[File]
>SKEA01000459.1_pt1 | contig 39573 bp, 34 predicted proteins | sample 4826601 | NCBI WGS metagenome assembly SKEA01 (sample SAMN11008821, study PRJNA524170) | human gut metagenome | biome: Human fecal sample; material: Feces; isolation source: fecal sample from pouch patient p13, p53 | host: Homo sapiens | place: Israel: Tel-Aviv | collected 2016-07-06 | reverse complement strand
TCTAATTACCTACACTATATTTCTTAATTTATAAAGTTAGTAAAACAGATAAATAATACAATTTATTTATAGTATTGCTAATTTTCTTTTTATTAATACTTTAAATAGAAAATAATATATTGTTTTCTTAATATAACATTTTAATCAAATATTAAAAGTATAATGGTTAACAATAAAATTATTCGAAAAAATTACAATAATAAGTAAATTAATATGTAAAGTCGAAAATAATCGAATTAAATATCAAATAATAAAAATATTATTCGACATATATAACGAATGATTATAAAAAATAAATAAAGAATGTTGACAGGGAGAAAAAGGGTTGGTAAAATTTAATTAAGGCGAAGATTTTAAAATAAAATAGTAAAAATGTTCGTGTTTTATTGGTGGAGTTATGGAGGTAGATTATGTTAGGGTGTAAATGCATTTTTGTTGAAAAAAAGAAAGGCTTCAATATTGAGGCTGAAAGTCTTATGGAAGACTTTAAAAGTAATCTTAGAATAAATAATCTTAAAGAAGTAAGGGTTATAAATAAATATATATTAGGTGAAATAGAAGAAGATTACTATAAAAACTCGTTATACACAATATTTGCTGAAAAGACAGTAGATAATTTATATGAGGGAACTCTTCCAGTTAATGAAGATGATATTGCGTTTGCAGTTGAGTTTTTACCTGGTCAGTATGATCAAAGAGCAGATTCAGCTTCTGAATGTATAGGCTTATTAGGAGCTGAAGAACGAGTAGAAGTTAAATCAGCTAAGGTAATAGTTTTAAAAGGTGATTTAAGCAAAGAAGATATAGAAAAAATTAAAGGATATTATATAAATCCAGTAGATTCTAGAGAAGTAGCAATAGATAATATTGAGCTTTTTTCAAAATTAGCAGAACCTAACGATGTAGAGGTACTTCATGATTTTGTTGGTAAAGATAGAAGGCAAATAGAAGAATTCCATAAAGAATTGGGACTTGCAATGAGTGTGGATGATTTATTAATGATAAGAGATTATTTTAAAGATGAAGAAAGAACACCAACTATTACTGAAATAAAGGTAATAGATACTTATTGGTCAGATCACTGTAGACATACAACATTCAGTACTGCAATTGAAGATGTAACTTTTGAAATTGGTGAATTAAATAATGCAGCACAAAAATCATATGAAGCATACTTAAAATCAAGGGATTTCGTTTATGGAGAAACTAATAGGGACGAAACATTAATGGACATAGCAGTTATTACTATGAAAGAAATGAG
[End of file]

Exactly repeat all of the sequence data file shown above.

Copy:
>SKEA01000459.1_pt1 | contig 39573 bp, 34 predicted proteins | sample 4826601 | NCBI WGS metagenome assembly SKEA01 (sample SAMN11008821, study PRJNA524170) | human gut metagenome | biome: Human fecal sample; material: Feces; isolation source: fecal sample from pouch patient p13, p53 | host: Homo sapiens | place: Israel: Tel-Aviv | collected 2016-07-06 | reverse complement strand
TCTAATTACCTACACTATATTTCTTAATTTATAAAGTTAGTAAAACAGATAAATAATACAATTTATTTATAGTATTGCTAATTTTCTTTTTATTAATACTTTAAATAGAAAATAATATATTGTTTTCTTAATATAACATTTTAATCAAATATTAAAAGTATAATGGTTAACAATAAAATTATTCGAAAAAATTACAATAATAAGTAAATTAATATGTAAAGTCGAAAATAATCGAATTAAATATCAAATAATAAAAATATTATTCGACATATATAACGAATGATTATAAAAAATAAATAAAGAATGTTGACAGGGAGAAAAAGGGTTGGTAAAATTTAATTAAGGCGAAGATTTTAAAATAAAATAGTAAAAATGTTCGTGTTTTATTGGTGGAGTTATGGAGGTAGATTATGTTAGGGTGTAAATGCATTTTTGTTGAAAAAAAGAAAGGCTTCAATATTGAGGCTGAAAGTCTTATGGAAGACTTTAAAAGTAATCTTAGAATAAATAATCTTAAAGAAGTAAGGGTTATAAATAAATATATATTAGGTGAAATAGAAGAAGATTACTATAAAAACTCGTTATACACAATATTTGCTGAAAAGACAGTAGATAATTTATATGAGGGAACTCTTCCAGTTAATGAAGATGATATTGCGTTTGCAGTTGAGTTTTTACCTGGTCAGTATGATCAAAGAGCAGATTCAGCTTCTGAATGTATAGGCTTATTAGGAGCTGAAGAACGAGTAGAAGTTAAATCAGCTAAGGTAATAGTTTTAAAAGGTGATTTAAGCAAAGAAGATATAGAAAAAATTAAAGGATATTATATAAATCCAGTAGATTCTAGAGAAGTAGCAATAGATAATATTGAGCTTTTTTCAAAATTAGCAGAACCTAACGATGTAGAGGTACTTCATGATTTTGTTGGTAAAGATAGAAGGCAAATAGAAGAATTCCATAAAGAATTGGGACTTGCAATGAGTGTGGATGATTTATTAATGATAAGAGATTATTTTAAAGATGAAGAAAGAACACCAACTATTACTGAAATAAAGGTAATAGATACTTATTGGTCAGATCACTGTAGACATACAACATTCAGTACTGCAATTGAAGATGTAACTTTTGAAATTGGTGAATTAAATAATGCAGCACAAAAATCATATGAAGCATACTTAAAATCAAGGGATTTCGTTTATGGAGAAACTAATAGGGACGAAACATTAATGGACATAGCAGTTATTACTATGAAAGAAATGAG